Entertainment – ‘Unsinkable Molly Brown’ a delightful fantasy
By Rosemary Fetter
Maggie Brown would have loved the Denver Performing Arts Center production of “The Unsinkable Molly Brown.” And the audience should too, as long as they don’t take it seriously. Based on the 1960 Broadway production and a 1961 movie starring Debbie Reynolds and Harve Presnell, the play celebrates the life of the future Titanic heroine.
According to Denver Center Director Kathleen Marshall, “This is not a documentary, this is historical fiction. This is the journey of Molly Brown and part of that is her journey as a woman and her marriage.”
Well, OK then….
The production is great fun, with lively music, a pleasant flow and top notch, costumes and sets. The cast, especially Colorado native Beth Malone as Molly and Burke Moses as J.J., put their all into their performances. If Malone bears a closer resemblance to a young Debbie Reynolds than any photos ever taken of Margaret (Molly) Brown, well so be it. In fact, it’s more like Malone playing Reynolds playing Brown, but it works. Other cast members including Whitney Bashor as Julia and John Hickock as Horace Tabor do credit to their roles.
The musical, never wildly popular to begin with, faded into obscurity until 2006, when writer Dick Scanlan, a three-time Tony nominee, got permission from composer Meredith Wilson’s widow to revisit the production and add previously unpublished Wilson songs to the score. The book, written by Richard Morris, took much of its tone from the fanciful Denver Post reporter Eugene Fowler, who was never particularly troubled by a need for accuracy. New songs and a revised script give the production a freshness the audience should appreciate. However, while it takes a more respectful tone toward Colorado’s famous Titanic survivor, an opportunity was missed to set the record straight.
The facts are these: Margaret Brown (never called Molly during her lifetime) was a farm girl from Hannibal, Mo., who moved to Leadville with her brother Daniel to join other relatives in the town’s Irish Catholic Community. Although poor and not well educated, the well-built redhead had dreams and hoped to improve her status by snagging a wealthy husband. She met Brown at a church picnic in the early summer of 1886. Brown was 13 years older than Maggie, big-boned, blue-eyed and devastatingly attractive to women. A self-trained geologist with a talent for sniffing out ore deposits, he easily found a job as a shift manager for the mining interests of David Moffat and worked himself up to superintendent. Although Maggie doubted that J.J. would ever be able to provide the luxuries she wanted, romance won the day. And theirs was indeed a love match, stormy and passionate.
After a brief courtship, they married on Sept. 1, 1886, and moved to J.J.’s small two-room cabin in Stumpville, near the mines. Maggie embarked on a career as a not-so-typical Victorian housewife. With an eye toward self-improvement, she began taking lessons in reading, literature and music. During the next three years they had two children, Lawrence Palmer in 1888 and Catherine Ellen in 1889. Following several years of moderate financial success, the couple finally hit the jackpot and, like many Leadville millionaires, including Horace Tabor, immediately moved to Denver. They purchased a relatively modest home at 1340 Pennsylvania St., flanked by two stone lions and furnished with all the latest modern conveniences.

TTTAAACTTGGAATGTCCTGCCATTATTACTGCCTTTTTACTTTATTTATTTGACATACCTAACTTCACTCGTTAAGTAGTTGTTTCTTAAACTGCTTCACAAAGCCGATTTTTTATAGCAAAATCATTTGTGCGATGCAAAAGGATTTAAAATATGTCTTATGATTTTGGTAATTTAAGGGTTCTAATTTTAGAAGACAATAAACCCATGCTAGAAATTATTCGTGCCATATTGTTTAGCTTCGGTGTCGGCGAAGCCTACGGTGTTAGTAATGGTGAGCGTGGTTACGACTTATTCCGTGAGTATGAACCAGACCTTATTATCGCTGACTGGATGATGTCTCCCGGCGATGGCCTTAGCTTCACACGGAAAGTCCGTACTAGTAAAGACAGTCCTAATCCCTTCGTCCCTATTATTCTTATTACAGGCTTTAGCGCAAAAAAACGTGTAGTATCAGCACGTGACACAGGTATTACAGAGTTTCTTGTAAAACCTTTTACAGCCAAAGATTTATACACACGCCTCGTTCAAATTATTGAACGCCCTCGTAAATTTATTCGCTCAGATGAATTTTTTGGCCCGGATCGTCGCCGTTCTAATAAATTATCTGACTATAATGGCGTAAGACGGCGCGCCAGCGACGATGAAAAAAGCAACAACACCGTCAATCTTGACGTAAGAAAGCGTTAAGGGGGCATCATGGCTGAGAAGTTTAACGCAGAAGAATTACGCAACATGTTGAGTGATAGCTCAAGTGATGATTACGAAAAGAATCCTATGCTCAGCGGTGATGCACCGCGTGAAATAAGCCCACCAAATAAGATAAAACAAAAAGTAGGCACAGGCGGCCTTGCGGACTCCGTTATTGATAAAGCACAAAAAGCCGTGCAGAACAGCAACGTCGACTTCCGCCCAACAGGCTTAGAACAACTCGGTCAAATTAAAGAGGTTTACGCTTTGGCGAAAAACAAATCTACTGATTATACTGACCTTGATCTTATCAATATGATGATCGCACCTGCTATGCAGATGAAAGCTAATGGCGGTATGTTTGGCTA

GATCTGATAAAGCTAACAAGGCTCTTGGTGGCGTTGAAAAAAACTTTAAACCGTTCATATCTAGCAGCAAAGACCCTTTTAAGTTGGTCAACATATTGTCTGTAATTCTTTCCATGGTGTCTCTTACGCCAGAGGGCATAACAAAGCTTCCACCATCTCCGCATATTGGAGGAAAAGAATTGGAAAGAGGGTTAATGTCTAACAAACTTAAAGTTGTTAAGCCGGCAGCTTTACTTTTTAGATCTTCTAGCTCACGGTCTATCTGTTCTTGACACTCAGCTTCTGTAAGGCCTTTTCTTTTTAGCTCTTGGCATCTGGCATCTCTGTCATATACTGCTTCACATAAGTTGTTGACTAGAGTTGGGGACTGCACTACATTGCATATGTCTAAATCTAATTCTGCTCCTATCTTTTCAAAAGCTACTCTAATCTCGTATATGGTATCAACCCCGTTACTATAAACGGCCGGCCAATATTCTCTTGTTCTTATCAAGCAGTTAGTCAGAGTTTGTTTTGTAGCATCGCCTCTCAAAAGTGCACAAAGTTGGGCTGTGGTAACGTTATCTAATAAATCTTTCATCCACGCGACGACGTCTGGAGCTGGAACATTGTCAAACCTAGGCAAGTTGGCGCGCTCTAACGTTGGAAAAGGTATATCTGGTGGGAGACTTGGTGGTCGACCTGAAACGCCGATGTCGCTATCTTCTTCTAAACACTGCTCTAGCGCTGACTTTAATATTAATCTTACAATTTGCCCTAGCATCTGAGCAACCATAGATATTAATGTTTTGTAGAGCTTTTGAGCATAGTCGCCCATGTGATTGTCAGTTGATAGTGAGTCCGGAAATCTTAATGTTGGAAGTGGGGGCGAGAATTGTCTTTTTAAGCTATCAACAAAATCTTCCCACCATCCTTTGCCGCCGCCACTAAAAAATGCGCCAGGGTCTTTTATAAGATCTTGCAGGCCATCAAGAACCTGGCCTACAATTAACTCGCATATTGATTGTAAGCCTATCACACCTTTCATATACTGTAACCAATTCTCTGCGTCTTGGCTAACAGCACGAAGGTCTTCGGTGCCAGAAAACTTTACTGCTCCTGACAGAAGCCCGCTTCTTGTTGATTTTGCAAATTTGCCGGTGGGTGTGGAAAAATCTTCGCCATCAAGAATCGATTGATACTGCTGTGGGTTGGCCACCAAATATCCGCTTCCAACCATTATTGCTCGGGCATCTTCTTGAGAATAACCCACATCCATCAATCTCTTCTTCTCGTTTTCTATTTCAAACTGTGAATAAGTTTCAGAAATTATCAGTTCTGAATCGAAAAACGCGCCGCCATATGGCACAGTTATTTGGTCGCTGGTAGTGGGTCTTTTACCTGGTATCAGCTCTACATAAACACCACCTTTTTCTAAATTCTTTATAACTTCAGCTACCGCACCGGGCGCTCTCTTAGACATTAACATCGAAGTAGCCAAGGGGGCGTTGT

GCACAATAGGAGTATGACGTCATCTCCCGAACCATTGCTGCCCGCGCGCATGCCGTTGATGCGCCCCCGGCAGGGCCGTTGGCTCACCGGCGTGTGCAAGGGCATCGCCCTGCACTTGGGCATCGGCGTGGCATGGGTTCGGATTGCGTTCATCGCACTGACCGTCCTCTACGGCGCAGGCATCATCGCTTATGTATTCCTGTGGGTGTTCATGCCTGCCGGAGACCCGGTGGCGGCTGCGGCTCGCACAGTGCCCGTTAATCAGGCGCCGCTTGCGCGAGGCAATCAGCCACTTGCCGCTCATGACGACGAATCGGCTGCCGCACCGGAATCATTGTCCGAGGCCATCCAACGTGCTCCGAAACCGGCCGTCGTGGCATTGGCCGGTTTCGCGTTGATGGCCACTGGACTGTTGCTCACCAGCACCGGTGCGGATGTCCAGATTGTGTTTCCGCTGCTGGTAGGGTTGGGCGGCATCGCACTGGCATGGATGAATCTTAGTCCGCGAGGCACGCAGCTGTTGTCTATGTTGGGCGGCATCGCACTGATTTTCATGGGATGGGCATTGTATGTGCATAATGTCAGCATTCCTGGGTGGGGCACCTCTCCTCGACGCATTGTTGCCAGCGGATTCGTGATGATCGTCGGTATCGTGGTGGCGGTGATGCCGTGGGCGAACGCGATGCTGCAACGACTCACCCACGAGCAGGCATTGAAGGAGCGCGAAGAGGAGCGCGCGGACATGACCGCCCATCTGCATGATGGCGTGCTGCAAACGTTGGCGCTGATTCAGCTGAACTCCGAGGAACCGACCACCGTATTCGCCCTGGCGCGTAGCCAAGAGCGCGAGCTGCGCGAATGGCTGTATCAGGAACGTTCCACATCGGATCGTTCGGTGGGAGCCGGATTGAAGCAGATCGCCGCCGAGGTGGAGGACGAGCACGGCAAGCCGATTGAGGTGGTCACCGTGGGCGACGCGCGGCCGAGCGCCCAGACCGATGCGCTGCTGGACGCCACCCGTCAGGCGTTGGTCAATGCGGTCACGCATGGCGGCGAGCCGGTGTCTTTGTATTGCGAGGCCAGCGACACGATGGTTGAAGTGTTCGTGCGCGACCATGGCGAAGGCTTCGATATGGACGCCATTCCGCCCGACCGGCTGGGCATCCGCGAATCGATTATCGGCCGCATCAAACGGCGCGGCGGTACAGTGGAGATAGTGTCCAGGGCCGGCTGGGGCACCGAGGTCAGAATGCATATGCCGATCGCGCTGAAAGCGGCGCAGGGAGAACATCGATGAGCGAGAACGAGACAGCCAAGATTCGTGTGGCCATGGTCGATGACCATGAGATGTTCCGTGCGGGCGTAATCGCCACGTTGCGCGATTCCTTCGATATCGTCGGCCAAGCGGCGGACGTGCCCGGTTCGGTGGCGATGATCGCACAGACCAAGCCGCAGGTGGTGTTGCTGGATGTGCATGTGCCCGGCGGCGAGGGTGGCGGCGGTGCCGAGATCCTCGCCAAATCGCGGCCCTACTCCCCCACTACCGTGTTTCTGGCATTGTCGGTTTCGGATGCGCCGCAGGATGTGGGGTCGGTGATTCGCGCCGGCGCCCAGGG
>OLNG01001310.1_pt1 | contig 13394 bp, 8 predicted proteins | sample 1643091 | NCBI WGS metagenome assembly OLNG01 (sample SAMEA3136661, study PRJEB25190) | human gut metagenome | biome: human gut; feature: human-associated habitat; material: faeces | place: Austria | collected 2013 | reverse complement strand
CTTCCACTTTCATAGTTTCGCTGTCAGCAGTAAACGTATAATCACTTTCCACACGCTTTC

Maggie was a public relations genius and an unabashed self-promoter. She became well known in Denver for her involvement with fundraising activities and multiple charities. Despite her good works, she often felt the sting of criticism by snippy reporters who considered her a publicity-happy social climber.
One snarky Denver Times reporter wrote, “Perhaps no woman in society ever spent more time or money becoming civilized than Mrs. Brown.”
Eventually her ambition and need for attention wore on J.J.’s Victorian sensibilities. (He must have been mortified when she took up yodeling and performed at Elitch Gardens.)
With a good deal of bitterness, they finally separated for good in 1909, although they never divorced. Maggie testified in court that her husband was “given to periods of moroseness with an insane desire to kill me … He tried twice. I got the gun both times, while he welt and afterward cried, begging me to go away where he could not kill me.”
While the attempts on her life may have been imaginary, no one doubted that J.J. wanted her to leave.
As the production shows, Maggie took off for Europe. She became a super star with the Titanic disaster, raising nearly $10,000 for the Survivors Committee Fund. She came home to Denver a heroine and Mrs. Crawford Hill even held a luncheon for her. Mrs. Brown later ran for Congress but was defeated.
The Browns may have quarreled constantly, but evidence suggests they always loved each other. Take away the mountains and the millions, and their story could be written today about any prosperous couple, one of who has ambition and an interest in personal growth or political aspirations and the other who is content to sit back and enjoy the good life. To use a Titanic metaphor, it’s now called “drifting apart.” They are buried next to one another in Long Island’s Holy Rood Cemetery.